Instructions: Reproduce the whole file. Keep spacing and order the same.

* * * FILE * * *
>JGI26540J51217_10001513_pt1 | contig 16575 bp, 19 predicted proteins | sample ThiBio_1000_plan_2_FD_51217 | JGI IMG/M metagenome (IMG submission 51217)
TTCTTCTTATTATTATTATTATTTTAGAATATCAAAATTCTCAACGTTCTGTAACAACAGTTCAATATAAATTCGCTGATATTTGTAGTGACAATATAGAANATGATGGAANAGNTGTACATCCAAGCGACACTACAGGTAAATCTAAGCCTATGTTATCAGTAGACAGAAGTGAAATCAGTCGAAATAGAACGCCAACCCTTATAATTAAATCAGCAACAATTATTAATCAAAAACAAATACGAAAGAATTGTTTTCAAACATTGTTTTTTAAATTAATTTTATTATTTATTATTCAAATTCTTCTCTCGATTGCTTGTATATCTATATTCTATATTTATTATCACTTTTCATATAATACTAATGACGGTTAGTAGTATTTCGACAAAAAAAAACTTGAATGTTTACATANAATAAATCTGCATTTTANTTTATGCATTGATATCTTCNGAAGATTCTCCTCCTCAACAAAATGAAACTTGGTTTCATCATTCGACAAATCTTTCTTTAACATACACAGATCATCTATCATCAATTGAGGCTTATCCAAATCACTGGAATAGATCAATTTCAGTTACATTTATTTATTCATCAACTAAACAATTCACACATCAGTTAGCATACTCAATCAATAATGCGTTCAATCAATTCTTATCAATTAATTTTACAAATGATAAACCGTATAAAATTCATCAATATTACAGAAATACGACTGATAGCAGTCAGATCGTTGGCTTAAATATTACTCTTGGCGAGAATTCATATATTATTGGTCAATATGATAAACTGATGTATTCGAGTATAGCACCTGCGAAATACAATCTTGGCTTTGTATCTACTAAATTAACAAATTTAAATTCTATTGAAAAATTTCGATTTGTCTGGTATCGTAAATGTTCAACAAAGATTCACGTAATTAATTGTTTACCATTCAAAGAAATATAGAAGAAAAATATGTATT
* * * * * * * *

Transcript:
>JGI26540J51217_10001513_pt1 | contig 16575 bp, 19 predicted proteins | sample ThiBio_1000_plan_2_FD_51217 | JGI IMG/M metagenome (IMG submission 51217)
TTCTTCTTATTATTATTATTATTTTAGAATATCAAAATTCTCAACGTTCTGTAACAACAGTTCAATATAAATTCGCTGATATTTGTAGTGACAATATAGAANATGATGGAANAGNTGTACATCCAAGCGACACTACAGGTAAATCTAAGCCTATGTTATCAGTAGACAGAAGTGAAATCAGTCGAAATAGAACGCCAACCCTTATAATTAAATCAGCAACAATTATTAATCAAAAACAAATACGAAAGAATTGTTTTCAAACATTGTTTTTTAAATTAATTTTATTATTTATTATTCAAATTCTTCTCTCGATTGCTTGTATATCTATATTCTATATTTATTATCACTTTTCATATAATACTAATGACGGTTAGTAGTATTTCGACAAAAAAAAACTTGAATGTTTACATANAATAAATCTGCATTTTANTTTATGCATTGATATCTTCNGAAGATTCTCCTCCTCAACAAAATGAAACTTGGTTTCATCATTCGACAAATCTTTCTTTAACATACACAGATCATCTATCATCAATTGAGGCTTATCCAAATCACTGGAATAGATCAATTTCAGTTACATTTATTTATTCATCAACTAAACAATTCACACATCAGTTAGCATACTCAATCAATAATGCGTTCAATCAATTCTTATCAATTAATTTTACAAATGATAAACCGTATAAAATTCATCAATATTACAGAAATACGACTGATAGCAGTCAGATCGTTGGCTTAAATATTACTCTTGGCGAGAATTCATATATTATTGGTCAATATGATAAACTGATGTATTCGAGTATAGCACCTGCGAAATACAATCTTGGCTTTGTATCTACTAAATTAACAAATTTAAATTCTATTGAAAAATTTCGATTTGTCTGGTATCGTAAATGTTCAACAAAGATTCACGTAATTAATTGTTTACCATTCAAAGAAATATAGAAGAAAAATATGTATT